Holy Spirit, Shepherd?
  • While researching song options for this weekend, I came across a song with the following lyrics:

    You’re the light, You’re my path
    You’re the shepherd of my soul
    All I am, all I have
    Holy Spirit, lead me on

    Is this appropriate language to describe the Holy Spirit? My sense is that this language is usually used to refer to Jesus.


  • Contemporary Worship,

    The problem I would have with this text, to paraphrase Cardinal Ratzinger, is that its banal language merely tells God something He already knows. To accomplish what I think this text intends, I would use St. John Henry Newman's Lead Kindly light.
  • fcbfcb
    Posts: 325
    its banal language merely tells God something He already knows.

    Apart from the question of the banality of the language, do we ever tell God something he doesn't?

    Presumably the Father is familiar with the work of Christ, knows he is the Lamb of God, knows that his death destroys death, etc., but still in the Easter preface we tell him, Ipse enim verus est Agnus qui abstulit peccata mundi. Qui mortem nostram moriendo destruxit, et vitam resurgendo reparavit.

    Basically, prayer is a weird activity.
  • Richard MixRichard Mix
    Posts: 2,717
    something He already knows.

    This used to bother me about handing assignments to my schoolteachers.
  • Deacon Fritz,

    Since I'm sure you know this already, I'm putting this down for the benefit of those who don't.

    Agnus Dei qui tollis peccati mundi, miserere nobis
    Lamb of God is an address
    who takest away the sins of the word is the reason for the request that follows
    have mercy on us is the request. In none of this are we telling God something He already knows, but affirming our belief in the goodness of God, publicly proclaim it. Public affirmation of the truth is only a bad thing when a priest comes on the intercom and says, "Ok., folks, here are the highlights of today's confessions"....

    In the Easter text you cite, it's also not telling God something he already knows:
    "for this is the true Lamb who carries away the sins of the world; who, in dying destroyed our death, and in rising [from the dead] restored [our] life"...... It's expressing publicly the reason for some part of what follows, and why we've gathered at all.
  • chonakchonak
    Posts: 9,100
    Anyway, to get back to CW's original point: he's right: this song's language takes concepts which our Lord and Saviour Jesus Christ applied to himself: "light", "way", and "shepherd", and ascribes them all to the Holy Spirit.

    I wouldn't say that it's false, wrong, incorrect, or bad to use these terms that way -- I'll be surprised if we can't find some example in the Church's heritage of liturgy and prayer that calls the Holy Spirit a "light", at least -- but we should acknowledge that this song is somewhat inconsistent with the patterns we find in the Holy Gospels. Perhaps the song was written hastily.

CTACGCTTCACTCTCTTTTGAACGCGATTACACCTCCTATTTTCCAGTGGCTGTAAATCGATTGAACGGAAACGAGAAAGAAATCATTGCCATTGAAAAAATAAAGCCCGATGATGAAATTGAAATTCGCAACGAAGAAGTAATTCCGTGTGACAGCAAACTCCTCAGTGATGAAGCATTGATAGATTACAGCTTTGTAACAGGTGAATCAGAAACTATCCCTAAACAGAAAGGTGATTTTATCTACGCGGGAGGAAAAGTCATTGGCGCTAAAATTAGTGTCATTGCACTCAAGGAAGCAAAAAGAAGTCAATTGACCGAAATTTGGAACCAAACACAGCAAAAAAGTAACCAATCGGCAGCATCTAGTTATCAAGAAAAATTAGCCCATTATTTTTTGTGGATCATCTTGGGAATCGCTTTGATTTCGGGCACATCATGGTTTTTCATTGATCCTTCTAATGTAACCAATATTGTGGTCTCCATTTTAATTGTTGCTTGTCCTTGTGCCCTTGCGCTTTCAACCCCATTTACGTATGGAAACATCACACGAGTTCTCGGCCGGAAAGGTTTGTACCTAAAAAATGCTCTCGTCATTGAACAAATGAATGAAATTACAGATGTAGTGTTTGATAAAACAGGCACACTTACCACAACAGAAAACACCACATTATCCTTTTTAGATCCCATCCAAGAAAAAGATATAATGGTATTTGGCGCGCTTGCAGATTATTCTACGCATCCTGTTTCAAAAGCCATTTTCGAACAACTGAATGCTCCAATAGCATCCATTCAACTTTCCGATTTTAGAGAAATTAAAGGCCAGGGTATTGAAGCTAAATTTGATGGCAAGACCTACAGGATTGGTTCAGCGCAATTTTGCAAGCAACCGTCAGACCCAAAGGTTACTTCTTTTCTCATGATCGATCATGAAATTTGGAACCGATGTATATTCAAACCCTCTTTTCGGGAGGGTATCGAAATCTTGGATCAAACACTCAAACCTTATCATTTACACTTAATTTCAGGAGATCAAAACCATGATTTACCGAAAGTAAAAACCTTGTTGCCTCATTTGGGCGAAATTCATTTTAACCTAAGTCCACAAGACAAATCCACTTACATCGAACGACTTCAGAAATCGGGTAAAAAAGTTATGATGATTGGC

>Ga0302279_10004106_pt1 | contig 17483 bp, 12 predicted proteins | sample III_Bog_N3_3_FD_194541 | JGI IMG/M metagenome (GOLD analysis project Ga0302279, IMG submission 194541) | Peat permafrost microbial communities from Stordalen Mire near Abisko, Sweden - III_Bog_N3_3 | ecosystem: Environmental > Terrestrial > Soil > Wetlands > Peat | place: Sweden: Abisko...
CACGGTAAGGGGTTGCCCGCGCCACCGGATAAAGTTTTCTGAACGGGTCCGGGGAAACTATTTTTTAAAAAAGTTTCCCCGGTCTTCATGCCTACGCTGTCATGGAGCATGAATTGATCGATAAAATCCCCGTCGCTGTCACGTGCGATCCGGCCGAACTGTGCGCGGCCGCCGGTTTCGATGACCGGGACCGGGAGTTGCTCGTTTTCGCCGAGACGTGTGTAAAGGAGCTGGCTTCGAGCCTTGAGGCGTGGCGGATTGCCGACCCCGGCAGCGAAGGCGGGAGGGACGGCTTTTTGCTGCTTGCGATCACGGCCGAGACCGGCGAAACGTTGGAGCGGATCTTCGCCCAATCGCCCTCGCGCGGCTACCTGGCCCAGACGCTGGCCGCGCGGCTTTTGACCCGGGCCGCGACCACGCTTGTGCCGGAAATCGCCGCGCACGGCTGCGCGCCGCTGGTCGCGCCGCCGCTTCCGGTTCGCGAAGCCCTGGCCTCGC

Thanked by 1ServiamScores
  • I think light would be an appropriate way to address the Holy Spirit. To build on what Chonak said, Veni Sancte Spiritus makes multiple references to light and the Holy Spirit.
  • fcbfcb
    Posts: 325
    Sorry to continue the diversion, but...
    In the Easter text you cite, it's also not telling God something he already knows

    I'm pretty sure it is. But leaving that example aside, what about what comes immediately before? Vere dignum et justum est, aequum et salutare, te quidem Domine omni tempore, sed in hoc potissimum die gloriosis praedicare, cum Pascha nostrum immolatus est Christus. Note that it doesn't say simply "we praise you...because," but makes a factual statement, "it is right to praise you...because," even though God surely already knows the fact that it is right and just to give God thanks, and that this is above all the case on the day of Christ resurrection.

    Likewise, Revelation 15:3 tells God "Mighty and just are your works" even though God already knows this. And the Psalmist tells God "You are my God. My happiness lies in you alone" (Psalm 16) and "You have prepared a banquet before me" (Psalm 23) and "My soul is yearning for you, my God" (Psalm 42) and "You still the roaring of the seas, the roaring of their waves" (Psalm 65) and "You stretched out the heavens like a tent" (Psalm 104), all things God presumably knows.

    My point is simply that it is one of the hallmarks of biblical prayer and the liturgical tradition to tell God stuff he already knows. Part of our inheritance from the ancient Israelites is the practice of reciting to God all of the things he has done for us and is for us, even though he already knows all this.

    As to the song in question, I don't see how "You're the light" is significantly different from "It is you who light my lamp" (Psalm 18) or "Your word is a lamp to my feet and a light to my path" (Psalm 119). Whatever explanation we might give for how the psalmist is not really telling God something he already knows (though I'm pretty convinced that we're never alleviating God's ignorance) would seem to apply to this song as well.
  • Deacon Fritz,

    Could you and I continue this conversation off-thread?
  • fcbfcb
    Posts: 325

    Feel free to DM me. No need to inflict this rabbit hole on this perfectly innocent thread.
  • oldhymnsoldhymns
    Posts: 216
    There is a hymn in the Westminster Hymnal, Holy Spirit, Lord of Light, a translation of Veni Sancte Spiritus by Rev. Edward Caswall, that may be more appropriate to use.
    Thanked by 1CHGiffen